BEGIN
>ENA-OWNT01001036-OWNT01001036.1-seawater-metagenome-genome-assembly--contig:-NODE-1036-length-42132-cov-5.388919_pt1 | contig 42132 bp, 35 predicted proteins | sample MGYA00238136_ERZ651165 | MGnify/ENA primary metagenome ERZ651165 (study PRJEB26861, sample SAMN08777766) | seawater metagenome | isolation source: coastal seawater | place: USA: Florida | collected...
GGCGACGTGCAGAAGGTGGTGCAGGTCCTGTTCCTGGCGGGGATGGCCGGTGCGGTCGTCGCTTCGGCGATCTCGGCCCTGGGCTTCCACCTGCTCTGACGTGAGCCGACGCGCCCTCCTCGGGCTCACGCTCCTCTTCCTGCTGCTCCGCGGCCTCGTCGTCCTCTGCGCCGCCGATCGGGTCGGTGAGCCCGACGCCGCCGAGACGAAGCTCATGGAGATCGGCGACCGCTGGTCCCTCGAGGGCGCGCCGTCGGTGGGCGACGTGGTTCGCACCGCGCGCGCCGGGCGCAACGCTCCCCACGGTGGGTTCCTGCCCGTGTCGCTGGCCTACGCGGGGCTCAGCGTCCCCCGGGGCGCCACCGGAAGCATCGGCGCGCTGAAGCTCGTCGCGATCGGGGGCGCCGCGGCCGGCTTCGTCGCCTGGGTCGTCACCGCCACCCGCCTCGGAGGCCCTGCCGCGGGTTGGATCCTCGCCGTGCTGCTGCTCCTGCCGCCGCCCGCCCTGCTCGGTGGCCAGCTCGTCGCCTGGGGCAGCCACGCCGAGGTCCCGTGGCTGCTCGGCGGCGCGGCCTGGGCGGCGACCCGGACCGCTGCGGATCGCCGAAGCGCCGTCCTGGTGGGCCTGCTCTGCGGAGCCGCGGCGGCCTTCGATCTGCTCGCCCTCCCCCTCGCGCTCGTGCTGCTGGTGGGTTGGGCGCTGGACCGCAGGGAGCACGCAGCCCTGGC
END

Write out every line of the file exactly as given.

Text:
>ENA-OWNT01001036-OWNT01001036.1-seawater-metagenome-genome-assembly--contig:-NODE-1036-length-42132-cov-5.388919_pt1 | contig 42132 bp, 35 predicted proteins | sample MGYA00238136_ERZ651165 | MGnify/ENA primary metagenome ERZ651165 (study PRJEB26861, sample SAMN08777766) | seawater metagenome | isolation source: coastal seawater | place: USA: Florida | collected...
GGCGACGTGCAGAAGGTGGTGCAGGTCCTGTTCCTGGCGGGGATGGCCGGTGCGGTCGTCGCTTCGGCGATCTCGGCCCTGGGCTTCCACCTGCTCTGACGTGAGCCGACGCGCCCTCCTCGGGCTCACGCTCCTCTTCCTGCTGCTCCGCGGCCTCGTCGTCCTCTGCGCCGCCGATCGGGTCGGTGAGCCCGACGCCGCCGAGACGAAGCTCATGGAGATCGGCGACCGCTGGTCCCTCGAGGGCGCGCCGTCGGTGGGCGACGTGGTTCGCACCGCGCGCGCCGGGCGCAACGCTCCCCACGGTGGGTTCCTGCCCGTGTCGCTGGCCTACGCGGGGCTCAGCGTCCCCCGGGGCGCCACCGGAAGCATCGGCGCGCTGAAGCTCGTCGCGATCGGGGGCGCCGCGGCCGGCTTCGTCGCCTGGGTCGTCACCGCCACCCGCCTCGGAGGCCCTGCCGCGGGTTGGATCCTCGCCGTGCTGCTGCTCCTGCCGCCGCCCGCCCTGCTCGGTGGCCAGCTCGTCGCCTGGGGCAGCCACGCCGAGGTCCCGTGGCTGCTCGGCGGCGCGGCCTGGGCGGCGACCCGGACCGCTGCGGATCGCCGAAGCGCCGTCCTGGTGGGCCTGCTCTGCGGAGCCGCGGCGGCCTTCGATCTGCTCGCCCTCCCCCTCGCGCTCGTGCTGCTGGTGGGTTGGGCGCTGGACCGCAGGGAGCACGCAGCCCTGGC